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February 1, 2011

Jillian Larkin's Guide to Flapper Slang

Posted by jordana

Jillian Larkin photo_Credit Craig Hothem.jpg

Jillian Larkin is author of VIXEN, a novel set in the roaring twenties. Here, she teaches a bit of slang to drop into conversations, for those of you who always thought you might look po-si-lu-tely swanky in a beaded dress and feather headband.
Have you ever wanted to drop flapper-tastic slang like “the cat’s pajamas” or “the eel’s hips” into conversation, but have been scared of looking like a dumb Dora? Well, fear not! I’m here to help you sound like the most daring Sheba in Chi-town!
Say you want to tell your best girlfriend how wonderful she is. You can turn to her and say, “You are pos-i-lute-ly jake, darling!” “Jake” is the word flappers used when they meant something or someone was great, cool, fantastic. Here are a few other terms you can use interchangeably with “great:”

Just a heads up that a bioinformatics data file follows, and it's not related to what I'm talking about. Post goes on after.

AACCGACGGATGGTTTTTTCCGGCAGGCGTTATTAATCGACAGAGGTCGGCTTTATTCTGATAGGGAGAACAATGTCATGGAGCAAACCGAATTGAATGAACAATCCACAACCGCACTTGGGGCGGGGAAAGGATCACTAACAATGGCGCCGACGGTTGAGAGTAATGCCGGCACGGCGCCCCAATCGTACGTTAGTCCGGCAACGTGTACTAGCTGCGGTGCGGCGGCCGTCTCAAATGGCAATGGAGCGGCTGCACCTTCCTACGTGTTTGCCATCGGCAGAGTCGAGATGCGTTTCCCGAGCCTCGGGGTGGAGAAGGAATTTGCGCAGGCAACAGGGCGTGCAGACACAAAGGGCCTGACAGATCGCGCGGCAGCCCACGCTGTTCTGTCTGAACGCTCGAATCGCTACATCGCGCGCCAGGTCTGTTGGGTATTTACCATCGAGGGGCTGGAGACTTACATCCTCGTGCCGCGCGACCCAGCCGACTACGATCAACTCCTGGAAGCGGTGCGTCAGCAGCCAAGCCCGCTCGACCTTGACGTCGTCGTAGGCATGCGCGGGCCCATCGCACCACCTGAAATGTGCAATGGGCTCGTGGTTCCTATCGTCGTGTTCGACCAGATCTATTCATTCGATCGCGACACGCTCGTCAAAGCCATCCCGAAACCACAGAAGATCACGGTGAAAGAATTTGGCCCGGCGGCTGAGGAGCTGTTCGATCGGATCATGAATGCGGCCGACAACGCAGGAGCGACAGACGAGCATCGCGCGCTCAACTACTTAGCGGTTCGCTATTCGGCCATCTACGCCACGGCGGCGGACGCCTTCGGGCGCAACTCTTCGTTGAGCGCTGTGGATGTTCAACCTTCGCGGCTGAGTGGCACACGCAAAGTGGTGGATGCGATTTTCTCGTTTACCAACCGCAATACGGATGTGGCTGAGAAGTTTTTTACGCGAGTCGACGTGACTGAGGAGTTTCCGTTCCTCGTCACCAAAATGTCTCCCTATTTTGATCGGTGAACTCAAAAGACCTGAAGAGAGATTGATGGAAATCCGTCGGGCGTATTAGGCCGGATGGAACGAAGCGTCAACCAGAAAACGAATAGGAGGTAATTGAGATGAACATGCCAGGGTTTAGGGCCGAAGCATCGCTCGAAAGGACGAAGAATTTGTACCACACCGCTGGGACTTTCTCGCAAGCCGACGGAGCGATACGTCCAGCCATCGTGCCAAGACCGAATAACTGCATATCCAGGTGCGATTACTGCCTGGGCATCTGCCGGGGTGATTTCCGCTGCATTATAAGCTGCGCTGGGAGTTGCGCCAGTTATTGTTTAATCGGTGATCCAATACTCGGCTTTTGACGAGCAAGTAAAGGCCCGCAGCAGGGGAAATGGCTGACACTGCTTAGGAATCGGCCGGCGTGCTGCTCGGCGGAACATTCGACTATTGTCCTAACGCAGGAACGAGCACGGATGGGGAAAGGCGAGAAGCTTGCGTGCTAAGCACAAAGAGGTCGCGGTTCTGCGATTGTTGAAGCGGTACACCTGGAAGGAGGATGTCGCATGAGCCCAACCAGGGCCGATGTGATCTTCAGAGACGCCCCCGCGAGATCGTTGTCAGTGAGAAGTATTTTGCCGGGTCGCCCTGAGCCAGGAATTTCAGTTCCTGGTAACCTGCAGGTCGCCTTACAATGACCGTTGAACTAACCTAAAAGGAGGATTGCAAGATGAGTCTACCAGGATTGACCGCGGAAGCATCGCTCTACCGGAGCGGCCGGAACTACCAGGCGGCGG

-the bee’s knees
-the elephant’s eyebrows
-the gnat’s whistle
But of course not everybody out there is going to be the cat’s meow. Here are a couple of
Jazz Age insults, should you need them:
-flat tire: a bore
-chunk of lead: an unattractive female
-four-flusher: a person who feigns wealth while mooching off others
-face stretcher: an old woman trying to look young
-Mrs. Grundy: a prude or kill-joy
-dry up: shut up, get lost
-get a wiggle on: get a move on, get going


If you want to say how handsome you think a boy is, you could call him “swoony” or a “sheik.” Be wary of cake-eaters though --- they’re notorious lady’s men. If you want to ask a boy if he wants to kiss you now or later, say “Cash or check?”
There. Now I think you’re ready to put on your glad rags, strap on your Mary Janes, and
impress everyone with your flapperly wiles!